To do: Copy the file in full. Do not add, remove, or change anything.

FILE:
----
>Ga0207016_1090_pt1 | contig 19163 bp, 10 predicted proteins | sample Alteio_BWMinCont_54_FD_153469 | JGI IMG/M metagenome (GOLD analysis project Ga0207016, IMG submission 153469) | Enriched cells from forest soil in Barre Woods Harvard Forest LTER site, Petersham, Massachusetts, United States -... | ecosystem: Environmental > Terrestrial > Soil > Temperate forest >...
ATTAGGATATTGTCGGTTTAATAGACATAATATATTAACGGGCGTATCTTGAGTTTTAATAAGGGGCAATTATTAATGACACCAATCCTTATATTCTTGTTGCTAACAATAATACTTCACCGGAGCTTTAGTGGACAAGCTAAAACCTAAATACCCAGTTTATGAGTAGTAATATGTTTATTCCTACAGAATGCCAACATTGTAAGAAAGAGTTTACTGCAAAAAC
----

>Ga0207016_1090_pt1 | contig 19163 bp, 10 predicted proteins | sample Alteio_BWMinCont_54_FD_153469 | JGI IMG/M metagenome (GOLD analysis project Ga0207016, IMG submission 153469) | Enriched cells from forest soil in Barre Woods Harvard Forest LTER site, Petersham, Massachusetts, United States -... | ecosystem: Environmental > Terrestrial > Soil > Temperate forest >...
ATTAGGATATTGTCGGTTTAATAGACATAATATATTAACGGGCGTATCTTGAGTTTTAATAAGGGGCAATTATTAATGACACCAATCCTTATATTCTTGTTGCTAACAATAATACTTCACCGGAGCTTTAGTGGACAAGCTAAAACCTAAATACCCAGTTTATGAGTAGTAATATGTTTATTCCTACAGAATGCCAACATTGTAAGAAAGAGTTTACTGCAAAAAC